Saturday, September 13, 2014

Does Required Reading Ruin Reading?

In this post, I want to do something that I don't normally do. I want to talk about my life.
Sure, I drop little tidbits here and there are my daily going-ons, but rarely do I commit and entire post to it. Since I've been absent since the beginning of September, I thought you might enjoy reading about where I'm at. I know it's a break from the regularly scheduled topics, but I hope you enjoy it anyhow. So here goes:


This past week, I started university. I was high school graduate of 2013, then I took the year off from school to work. For the first few months, I just worked my part-time library job, which brought money in, but was still only pennies compared to the entire bill I knew I would be getting in September. In November of 2013, after weeks and weeks of applying to jobs and hearing nothing, my friend's grandma got me an in for an temporary Information Technology Service Technician job. Basically, I was a computer nerd for a year (even though I had no prior experience). That was a fulltime job and a total blessing from God. So I started working my two jobs and the bank account started growing and I couldn't have been happy. It was a wonderful year.

When September came around again (aka now), I had enough money saved, so I with many tears I quit my ITS job (kept my library job) and started university. I'm only taking four classes this semester (as opposed to five), because I took a dual credit course in high school. Even so, I have a lot of reading on my plate, since I'm taking two English courses and two History courses.


In high school, I never had required readings that were so intense that they took over my entire reading life. In short, I've always been able to have a "fun" book on the side. Now I'm looking at my reading schedule and seeing that reading my "fun" book might not be possible.

Now here's the question that's been bouncing around my head for the past week or so.

Does required reading take away the joy of reading?

When I expressed my concerns to my co-worker, who just recently graduated with a major in English, she told me that she banned "fun" books during the school year. She only read her choices in the summer; the rest of the year was dedicated to required readings. I've also heard a few people say that they never wanted to read another book after university. Those types of statements scare me a bit.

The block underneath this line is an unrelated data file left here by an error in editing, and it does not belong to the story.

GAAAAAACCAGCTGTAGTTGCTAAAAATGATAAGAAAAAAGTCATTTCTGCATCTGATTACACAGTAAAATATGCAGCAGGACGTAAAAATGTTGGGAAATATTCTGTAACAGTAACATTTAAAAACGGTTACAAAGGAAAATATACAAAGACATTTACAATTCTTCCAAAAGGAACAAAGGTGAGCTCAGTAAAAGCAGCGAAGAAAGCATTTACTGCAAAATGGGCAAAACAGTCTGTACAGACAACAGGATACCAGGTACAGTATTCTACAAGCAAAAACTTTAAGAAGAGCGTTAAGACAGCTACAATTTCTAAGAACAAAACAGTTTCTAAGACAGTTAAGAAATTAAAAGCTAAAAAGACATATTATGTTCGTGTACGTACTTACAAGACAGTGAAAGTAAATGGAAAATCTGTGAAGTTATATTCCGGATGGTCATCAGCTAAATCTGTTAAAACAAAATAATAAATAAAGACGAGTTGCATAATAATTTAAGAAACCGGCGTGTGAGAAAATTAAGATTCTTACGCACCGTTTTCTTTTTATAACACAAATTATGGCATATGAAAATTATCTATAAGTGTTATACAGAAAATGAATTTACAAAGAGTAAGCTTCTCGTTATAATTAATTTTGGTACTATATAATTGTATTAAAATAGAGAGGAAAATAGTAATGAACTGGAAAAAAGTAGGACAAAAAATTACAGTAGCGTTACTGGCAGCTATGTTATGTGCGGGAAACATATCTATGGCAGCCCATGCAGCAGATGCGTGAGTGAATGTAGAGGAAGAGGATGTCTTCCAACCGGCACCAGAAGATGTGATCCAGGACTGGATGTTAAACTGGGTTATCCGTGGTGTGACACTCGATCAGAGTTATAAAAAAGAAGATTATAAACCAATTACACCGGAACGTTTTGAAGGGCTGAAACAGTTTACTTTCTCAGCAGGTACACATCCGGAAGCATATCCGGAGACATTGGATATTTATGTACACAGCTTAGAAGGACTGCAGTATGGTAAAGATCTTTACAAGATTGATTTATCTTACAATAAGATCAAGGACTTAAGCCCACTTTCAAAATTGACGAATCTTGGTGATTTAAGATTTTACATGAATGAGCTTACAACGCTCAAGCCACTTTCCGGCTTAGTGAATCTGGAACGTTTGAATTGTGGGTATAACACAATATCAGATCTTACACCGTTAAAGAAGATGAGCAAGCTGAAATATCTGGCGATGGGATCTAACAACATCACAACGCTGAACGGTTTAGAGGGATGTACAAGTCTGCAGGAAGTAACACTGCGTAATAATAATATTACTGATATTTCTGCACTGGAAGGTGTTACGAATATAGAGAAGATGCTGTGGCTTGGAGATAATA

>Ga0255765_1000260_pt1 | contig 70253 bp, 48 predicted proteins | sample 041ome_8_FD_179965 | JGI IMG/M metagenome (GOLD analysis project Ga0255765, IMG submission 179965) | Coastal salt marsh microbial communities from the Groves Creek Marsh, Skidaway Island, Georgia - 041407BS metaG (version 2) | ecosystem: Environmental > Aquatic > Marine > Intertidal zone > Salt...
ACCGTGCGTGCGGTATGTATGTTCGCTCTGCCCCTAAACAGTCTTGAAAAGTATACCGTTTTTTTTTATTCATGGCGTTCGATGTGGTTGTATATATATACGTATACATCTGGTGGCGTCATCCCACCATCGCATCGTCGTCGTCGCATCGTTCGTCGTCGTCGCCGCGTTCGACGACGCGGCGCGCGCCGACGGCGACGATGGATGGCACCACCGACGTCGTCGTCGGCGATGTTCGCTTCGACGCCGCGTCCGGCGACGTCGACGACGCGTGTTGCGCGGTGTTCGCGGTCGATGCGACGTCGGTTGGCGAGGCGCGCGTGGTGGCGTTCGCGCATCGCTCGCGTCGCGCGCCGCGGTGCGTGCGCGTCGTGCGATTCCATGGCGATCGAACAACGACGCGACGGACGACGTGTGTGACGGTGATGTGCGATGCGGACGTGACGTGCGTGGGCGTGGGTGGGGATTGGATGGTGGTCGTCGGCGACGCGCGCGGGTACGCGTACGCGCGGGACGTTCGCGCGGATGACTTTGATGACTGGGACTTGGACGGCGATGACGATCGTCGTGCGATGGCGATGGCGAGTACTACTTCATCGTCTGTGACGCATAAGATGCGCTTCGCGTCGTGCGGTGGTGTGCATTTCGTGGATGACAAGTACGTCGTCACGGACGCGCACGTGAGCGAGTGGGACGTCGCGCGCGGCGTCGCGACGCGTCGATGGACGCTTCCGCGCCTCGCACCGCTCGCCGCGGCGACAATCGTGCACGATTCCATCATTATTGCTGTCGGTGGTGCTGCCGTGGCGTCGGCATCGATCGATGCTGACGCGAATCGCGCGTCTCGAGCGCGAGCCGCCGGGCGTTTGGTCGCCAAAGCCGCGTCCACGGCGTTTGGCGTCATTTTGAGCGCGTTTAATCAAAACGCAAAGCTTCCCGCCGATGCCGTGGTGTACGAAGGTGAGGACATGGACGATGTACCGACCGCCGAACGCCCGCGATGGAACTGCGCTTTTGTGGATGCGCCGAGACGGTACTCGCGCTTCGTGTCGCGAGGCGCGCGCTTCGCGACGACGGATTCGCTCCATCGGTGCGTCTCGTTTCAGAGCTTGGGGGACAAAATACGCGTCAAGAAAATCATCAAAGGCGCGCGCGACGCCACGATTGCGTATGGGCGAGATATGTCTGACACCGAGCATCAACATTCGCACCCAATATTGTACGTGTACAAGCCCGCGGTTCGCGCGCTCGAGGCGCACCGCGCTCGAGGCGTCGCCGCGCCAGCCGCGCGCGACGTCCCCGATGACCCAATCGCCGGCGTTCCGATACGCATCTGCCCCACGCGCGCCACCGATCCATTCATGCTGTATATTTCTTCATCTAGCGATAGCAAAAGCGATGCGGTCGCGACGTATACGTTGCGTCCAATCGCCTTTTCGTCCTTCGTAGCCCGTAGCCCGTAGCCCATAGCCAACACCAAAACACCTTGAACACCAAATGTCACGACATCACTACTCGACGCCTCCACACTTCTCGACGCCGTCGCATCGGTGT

Will I never get to read any YA books? Is reading even going to be fun this year?
What if I grow to despise reading because it's forced upon me?

I took a breath and remembered why I was doing this.

This past year it's been rare for me to have the occasion to critically think about and discuss a book. And I really missed that. I didn't realize just how much I enjoyed analyzing and discussing books, until I didn't have it in my life anymore. Don't get me wrong, reading and writing book blogs helped fulfill that desire a lot, but there's nothing like the classroom. I love having an academic authority (aka a teacher) pushing me and the way I think about texts. For me that type of learning is part of the joy of reading. It's exciting that I'll get to experience that everyday, even if the readings being analyzed wouldn't be my first choice.

So am I going to despise reading by the end of this? I don't know. I hope not. I'll get back to you in May.

This post has been a bit of a brain dump for me, but I'm really interested in hearing your experiences with required reading. Did it sour your joy of reading? Did you get to have "fun" books on the side? Any tips on university in general? Leave me all your thoughts in the comment section.

P.S. I want to thank Jessica Nicole from Strung Out on Books for tagging me in the TBR tag. If you're interested in a post about my to-reads, feel free to check this one or this one out. And as always you're are welcome to friend me on Goodreads (I accept all requests)!

Reading: Pride and Prejudice by Jane Austin (for school)
Listening: The Civil Wars
Watching: Once Upon a Time

12 comments:

  1. With college comes so much more reading, I think, than I will be prepared for. Still... I like to think that while I love analysis of books and poetry, I think I also love diving into the story for comprehension sometimes, and I would hate to leave that behind. Somewhere there's a balance, I hope.